“This email and the documents accompanying this email contain information which may be confidential or privileged and exempt from disclosure under applicable law.” Many get emails with disclaimers and warnings that begin like this Charter mail login. When you see this kind of notice at the bottom of an email, what should you do? I think in most cases, you can safely ignore such disclaimers and warnings, and just use common sense.

Such warnings and disclaimers usually continue with text like this: “The information is intended to be for the use of the individual or entity named on this transmission. If you are not the intended recipient, be aware that any disclosure, copying, distribution or use of the contents of this information is without authorization and is prohibited. If you have received this email in error, please notify us immediately.”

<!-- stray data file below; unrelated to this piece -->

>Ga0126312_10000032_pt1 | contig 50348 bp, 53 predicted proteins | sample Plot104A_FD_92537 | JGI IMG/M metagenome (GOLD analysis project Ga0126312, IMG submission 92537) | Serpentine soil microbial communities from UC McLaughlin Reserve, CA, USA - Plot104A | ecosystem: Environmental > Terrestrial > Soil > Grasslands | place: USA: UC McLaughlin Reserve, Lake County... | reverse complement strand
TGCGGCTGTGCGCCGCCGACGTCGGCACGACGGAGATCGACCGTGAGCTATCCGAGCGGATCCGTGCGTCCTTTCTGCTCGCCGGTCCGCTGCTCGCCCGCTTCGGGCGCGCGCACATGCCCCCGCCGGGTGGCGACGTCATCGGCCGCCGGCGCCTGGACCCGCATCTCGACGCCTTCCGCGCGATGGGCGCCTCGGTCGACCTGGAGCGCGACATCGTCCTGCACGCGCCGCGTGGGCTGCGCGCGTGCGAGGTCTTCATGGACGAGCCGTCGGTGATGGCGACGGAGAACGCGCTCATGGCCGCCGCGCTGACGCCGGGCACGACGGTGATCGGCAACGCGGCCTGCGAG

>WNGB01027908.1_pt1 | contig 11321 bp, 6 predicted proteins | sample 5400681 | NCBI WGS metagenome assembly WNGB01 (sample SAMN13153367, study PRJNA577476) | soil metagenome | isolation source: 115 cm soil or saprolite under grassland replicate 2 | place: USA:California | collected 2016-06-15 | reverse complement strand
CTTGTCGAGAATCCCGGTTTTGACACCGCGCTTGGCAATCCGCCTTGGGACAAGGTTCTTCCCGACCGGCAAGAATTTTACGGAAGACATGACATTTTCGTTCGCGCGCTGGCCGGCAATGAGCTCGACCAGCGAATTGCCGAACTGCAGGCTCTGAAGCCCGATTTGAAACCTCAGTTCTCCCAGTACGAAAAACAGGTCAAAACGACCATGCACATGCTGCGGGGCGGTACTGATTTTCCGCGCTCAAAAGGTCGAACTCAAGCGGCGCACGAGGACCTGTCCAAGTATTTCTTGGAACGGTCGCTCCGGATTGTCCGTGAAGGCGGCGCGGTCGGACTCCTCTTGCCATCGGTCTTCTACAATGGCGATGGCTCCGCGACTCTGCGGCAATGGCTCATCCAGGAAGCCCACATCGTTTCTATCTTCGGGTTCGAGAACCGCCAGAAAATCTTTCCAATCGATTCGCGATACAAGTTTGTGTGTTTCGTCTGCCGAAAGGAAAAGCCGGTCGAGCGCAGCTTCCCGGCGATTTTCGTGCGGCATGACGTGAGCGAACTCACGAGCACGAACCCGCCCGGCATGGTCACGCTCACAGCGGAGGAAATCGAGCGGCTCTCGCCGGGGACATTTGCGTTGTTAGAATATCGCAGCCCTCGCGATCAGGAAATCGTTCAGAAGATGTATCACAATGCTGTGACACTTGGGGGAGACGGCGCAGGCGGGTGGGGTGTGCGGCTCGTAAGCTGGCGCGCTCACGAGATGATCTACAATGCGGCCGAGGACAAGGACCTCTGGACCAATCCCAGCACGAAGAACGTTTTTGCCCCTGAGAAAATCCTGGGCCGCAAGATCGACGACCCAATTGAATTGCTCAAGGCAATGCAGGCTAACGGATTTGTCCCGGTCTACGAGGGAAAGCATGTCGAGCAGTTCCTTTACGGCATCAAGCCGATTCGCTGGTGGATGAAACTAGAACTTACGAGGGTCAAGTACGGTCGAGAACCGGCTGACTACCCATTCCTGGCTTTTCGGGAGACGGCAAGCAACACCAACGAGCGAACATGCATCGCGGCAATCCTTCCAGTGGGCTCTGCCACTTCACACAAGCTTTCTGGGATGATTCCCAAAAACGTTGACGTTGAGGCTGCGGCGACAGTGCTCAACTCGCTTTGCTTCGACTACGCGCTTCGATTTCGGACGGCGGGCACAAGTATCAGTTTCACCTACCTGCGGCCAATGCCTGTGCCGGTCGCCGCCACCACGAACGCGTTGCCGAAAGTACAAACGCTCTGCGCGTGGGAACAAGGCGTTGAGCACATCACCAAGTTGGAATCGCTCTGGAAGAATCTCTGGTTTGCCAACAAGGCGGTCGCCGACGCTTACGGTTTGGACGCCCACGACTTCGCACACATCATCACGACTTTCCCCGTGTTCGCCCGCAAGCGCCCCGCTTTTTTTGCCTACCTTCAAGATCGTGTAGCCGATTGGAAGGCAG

This article is my opinion, and not legal advice. I am a judgment broker, not a lawyer. If you ever need any legal advice or a strategy to use, please contact a lawyer. Emails sent to you that have disclaimers and warnings are not contracts, because contracts are not unilateral. Both sides must agree to the terms of contracts, and usually consideration must be specified for both sides. When someone (only) sends you an email, that does not usually obligate you, except to perhaps admit you received the email.

Such email warnings and disclaimers usually mean one of two things. First, if you received the email accidentally, they want you to delete it; which is what most people would do anyway. The other meaning is, do not share this email with other people. Usually, you would not want to share it anyway.

If someone sends you an email with a warning not to copy their email, does that prevent you from later writing something that overlaps in the same topic area? Often not, if someone emails you that the sky is blue, nothing stops you from later writing or emailing someone about the color of the sky. If you forward an email that causes direct harm to someone, there might be problems, whether there was an email warning or not. You should not post or forward someone else’s emails without careful consideration. Whether you do or not, should depend more on common sense, than on boilerplate legalese.

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